I am a bit in the middle between TI and Sprinter. Learning new details is also difficult for me while trying to keep up with a faster swimmer while being tired. Some things can be learned better repeating it slow, but that part doesnt need so much time. I have played musical imstruments ( on a low level) and to get the basic movements and timing you have to repeat in slow motion for a while to wire it in, but then its best to put the wiring under stress rather quickly by increasing the tempo and powerlevel.
Best to really wire it in is to add pressure or speed variations on your basic nondynamical robotic replay.

TI coaches can say all things about what they mean and what TI tries to teach, but we are looking at the results and very often we dont like the results.
Nowhere can we find a fast regognizable as TI swimmer, or TI is not able to communicate properly what they actually strive for when swimming faster than 1.30 min/100m as an adult learner. (except for Shinji, which we all admire in some sense)

this is advertised as fast swimming
fast TI
https://www.youtube.com/watch?v=u1KpWB0stuQ&index=9&list=PL4ABFA88CE24E1818
https://www.youtube.com/watch?v=14ewmINl4o8

Look at the underwater footage of the first swimmer. It looks horrible in my eyes. Way to much motionless extension for such a strokerate. Totally exhaustive style.

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Re: A Total Immersion clinic

Post by two beat kick on Sat Jul 08, 2017 1:43 pm

Thanks for this - I am merely trying to put right a few misconceptions about TI.  Certainly not intending to provoke hostility.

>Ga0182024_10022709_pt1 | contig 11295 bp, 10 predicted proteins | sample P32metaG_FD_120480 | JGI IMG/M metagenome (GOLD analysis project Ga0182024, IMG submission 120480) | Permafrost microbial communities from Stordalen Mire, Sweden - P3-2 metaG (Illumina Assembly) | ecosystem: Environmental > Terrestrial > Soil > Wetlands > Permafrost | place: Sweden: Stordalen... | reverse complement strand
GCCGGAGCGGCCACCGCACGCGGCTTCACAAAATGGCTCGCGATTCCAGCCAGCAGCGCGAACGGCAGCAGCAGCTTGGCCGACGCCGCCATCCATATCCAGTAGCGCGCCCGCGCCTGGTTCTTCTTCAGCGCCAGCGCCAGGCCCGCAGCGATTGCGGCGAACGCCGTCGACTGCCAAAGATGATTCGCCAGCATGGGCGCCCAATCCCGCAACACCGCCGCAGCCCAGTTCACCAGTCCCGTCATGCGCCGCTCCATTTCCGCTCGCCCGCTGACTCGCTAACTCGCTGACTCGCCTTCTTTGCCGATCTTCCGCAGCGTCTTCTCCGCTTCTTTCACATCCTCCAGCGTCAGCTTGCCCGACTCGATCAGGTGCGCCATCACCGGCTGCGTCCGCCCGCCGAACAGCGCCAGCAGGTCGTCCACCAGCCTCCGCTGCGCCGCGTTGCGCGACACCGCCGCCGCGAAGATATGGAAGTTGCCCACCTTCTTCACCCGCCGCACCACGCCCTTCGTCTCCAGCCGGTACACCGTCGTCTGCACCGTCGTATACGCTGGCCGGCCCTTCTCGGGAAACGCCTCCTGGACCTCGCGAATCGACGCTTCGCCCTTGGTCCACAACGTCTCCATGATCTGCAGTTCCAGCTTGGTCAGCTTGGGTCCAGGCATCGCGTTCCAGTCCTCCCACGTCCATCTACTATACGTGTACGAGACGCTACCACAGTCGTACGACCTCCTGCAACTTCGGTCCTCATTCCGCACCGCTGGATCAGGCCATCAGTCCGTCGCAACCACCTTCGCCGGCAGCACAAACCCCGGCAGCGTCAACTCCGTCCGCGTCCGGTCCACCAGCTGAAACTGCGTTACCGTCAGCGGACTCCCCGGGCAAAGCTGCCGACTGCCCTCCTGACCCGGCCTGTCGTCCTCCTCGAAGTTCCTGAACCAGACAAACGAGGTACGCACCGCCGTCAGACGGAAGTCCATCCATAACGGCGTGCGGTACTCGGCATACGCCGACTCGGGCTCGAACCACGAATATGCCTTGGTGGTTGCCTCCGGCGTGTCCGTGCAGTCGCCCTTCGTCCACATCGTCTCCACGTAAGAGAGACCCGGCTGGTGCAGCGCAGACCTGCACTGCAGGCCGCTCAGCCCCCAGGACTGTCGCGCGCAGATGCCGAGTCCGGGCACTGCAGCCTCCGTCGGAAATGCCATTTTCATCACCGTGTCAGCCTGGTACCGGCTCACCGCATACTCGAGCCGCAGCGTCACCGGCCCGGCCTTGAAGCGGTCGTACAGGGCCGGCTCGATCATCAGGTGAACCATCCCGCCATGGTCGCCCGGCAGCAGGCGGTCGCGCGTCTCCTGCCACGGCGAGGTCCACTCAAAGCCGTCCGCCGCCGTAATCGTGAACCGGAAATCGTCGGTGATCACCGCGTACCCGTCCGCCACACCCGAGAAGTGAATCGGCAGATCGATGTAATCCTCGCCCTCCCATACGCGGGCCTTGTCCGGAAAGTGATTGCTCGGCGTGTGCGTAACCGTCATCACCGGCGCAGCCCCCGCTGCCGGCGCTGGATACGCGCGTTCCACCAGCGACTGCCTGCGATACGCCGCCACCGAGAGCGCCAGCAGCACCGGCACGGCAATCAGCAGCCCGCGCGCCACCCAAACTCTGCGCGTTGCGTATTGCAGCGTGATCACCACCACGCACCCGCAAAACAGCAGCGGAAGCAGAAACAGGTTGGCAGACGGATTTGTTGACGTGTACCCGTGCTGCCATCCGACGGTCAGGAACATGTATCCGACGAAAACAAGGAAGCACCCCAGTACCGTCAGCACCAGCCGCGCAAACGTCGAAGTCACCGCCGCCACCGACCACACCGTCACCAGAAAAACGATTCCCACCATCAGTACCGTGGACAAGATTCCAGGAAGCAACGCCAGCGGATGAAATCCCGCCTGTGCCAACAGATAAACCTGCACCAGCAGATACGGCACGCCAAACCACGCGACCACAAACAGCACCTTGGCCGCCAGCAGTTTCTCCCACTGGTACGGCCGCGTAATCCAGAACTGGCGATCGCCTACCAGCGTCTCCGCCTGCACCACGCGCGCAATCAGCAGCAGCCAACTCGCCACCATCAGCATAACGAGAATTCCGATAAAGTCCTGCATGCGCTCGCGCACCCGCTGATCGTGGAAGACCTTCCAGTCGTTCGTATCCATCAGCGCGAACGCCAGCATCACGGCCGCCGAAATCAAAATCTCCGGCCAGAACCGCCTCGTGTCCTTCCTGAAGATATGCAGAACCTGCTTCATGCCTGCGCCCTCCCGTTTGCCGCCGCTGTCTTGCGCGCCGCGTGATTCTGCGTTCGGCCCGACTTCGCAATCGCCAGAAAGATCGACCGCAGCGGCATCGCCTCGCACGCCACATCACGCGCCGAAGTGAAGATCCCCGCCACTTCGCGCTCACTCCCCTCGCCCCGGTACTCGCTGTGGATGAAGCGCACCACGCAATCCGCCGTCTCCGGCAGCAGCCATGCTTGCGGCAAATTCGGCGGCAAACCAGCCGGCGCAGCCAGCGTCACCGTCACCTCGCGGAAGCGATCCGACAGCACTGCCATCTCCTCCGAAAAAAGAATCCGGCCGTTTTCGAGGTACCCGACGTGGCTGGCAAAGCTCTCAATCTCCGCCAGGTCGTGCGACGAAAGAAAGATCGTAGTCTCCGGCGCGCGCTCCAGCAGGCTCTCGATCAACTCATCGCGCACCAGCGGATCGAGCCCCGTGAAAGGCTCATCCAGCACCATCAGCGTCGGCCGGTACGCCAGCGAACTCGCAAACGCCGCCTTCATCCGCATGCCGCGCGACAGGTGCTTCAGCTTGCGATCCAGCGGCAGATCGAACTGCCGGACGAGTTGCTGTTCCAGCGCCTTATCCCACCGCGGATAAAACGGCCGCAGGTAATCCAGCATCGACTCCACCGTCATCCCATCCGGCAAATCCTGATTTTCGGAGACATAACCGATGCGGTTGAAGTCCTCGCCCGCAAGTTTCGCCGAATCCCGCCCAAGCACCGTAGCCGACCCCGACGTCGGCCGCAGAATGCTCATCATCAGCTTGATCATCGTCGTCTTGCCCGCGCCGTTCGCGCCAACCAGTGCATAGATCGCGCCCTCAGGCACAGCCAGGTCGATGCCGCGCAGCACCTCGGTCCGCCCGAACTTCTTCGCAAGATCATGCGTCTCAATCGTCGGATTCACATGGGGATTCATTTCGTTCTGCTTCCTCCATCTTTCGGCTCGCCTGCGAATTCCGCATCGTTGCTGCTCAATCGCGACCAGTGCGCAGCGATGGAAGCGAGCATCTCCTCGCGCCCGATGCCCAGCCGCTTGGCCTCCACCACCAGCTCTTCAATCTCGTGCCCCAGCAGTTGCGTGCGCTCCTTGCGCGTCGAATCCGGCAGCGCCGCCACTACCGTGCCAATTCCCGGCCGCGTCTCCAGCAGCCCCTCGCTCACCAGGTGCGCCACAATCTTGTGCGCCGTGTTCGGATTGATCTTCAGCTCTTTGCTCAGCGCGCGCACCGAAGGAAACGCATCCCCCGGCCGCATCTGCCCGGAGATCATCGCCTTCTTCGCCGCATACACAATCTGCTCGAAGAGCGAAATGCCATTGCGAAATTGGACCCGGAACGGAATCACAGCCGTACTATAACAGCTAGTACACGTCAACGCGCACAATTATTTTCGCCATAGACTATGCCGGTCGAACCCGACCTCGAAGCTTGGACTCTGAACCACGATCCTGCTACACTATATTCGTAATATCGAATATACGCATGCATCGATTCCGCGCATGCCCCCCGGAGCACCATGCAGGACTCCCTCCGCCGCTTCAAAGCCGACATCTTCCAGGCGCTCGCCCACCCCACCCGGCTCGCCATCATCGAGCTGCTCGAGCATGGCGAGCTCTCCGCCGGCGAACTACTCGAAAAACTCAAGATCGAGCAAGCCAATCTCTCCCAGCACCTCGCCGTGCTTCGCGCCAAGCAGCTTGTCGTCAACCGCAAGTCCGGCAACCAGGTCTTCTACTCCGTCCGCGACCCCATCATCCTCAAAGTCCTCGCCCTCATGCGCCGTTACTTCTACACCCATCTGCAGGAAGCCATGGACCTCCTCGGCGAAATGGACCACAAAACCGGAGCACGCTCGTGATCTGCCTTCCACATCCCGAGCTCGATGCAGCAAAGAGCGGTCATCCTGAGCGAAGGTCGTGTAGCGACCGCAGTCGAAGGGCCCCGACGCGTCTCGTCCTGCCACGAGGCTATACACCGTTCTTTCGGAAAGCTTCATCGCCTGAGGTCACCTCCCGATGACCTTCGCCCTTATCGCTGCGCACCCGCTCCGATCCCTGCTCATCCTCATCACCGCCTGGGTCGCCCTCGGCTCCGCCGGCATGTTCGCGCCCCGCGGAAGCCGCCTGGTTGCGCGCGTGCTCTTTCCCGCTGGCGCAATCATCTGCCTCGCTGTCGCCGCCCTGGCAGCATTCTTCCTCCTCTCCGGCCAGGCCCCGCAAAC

Good swimming is simply good swimming in my view.  it's a misunderstanding of TI t think we should be able t point to TI swimmers as if the swim diffrently in some way. That is certainly not what I am trying to achieve. of course it's a process. Take a wimmer at a moment in isolation is his or her journey and say 'look there's an overgliding TI swimmer again" is to judge as unfairly as to look at a squad doing their "catch up" drills.

TI have one approach to achieving this, nobody said it was the only approach.



There are a diverse range of different styles in swimming but I certainly believe that the more efficient longer stroke that you see Ledecky and Sun Yang and even Phelps using is a better approach for most people rather than the shorter choppier stroke.   But if you want to swim with a short choppy stroke you possibly would not be going to see a TI coach.   That’s cool too.

The longer stroke style of swimming requires really good balance in the water and this can be difficult to get the hang of but the benefits are huge because all effort used is in forward propulsion. Some people can't swim slow tempos witout their legs sinking, that does expose an inherent lack of balance IMHO. Good balance will be a benefit at any speed. It will make you fster and able to swim further with less effort also.

As for "fast" well that's relative isn't it.  Relative to distance, age, genes. Maximise potential of any swimmer is the goal of all coaches I would say, TI or non TI.   Many of my clients are looking simply to be able to swim further with less effort.  I also have many clients who are now swimming 10 seconds per 100 faster with a longer stroke than they were when they first came to see me. Mainly triathletes, not Olympic gold medal swimmers I grant you but for many people people 1'32/100 is pretty good swimming.

The musical analogy is one I  use often.  Exactly the same process for building new neural pathways and learning new things TI coaches prescribe..

As for the videos you posted links to ... well that exposes some of the weaknesses of the TI brand and possibly the cause of may misconceptions about TI.  People take it upon themselves to make these videos, not sanctioned by TI Central.  Total Immersion is not a well regulated brand in that respect.  That is a shame.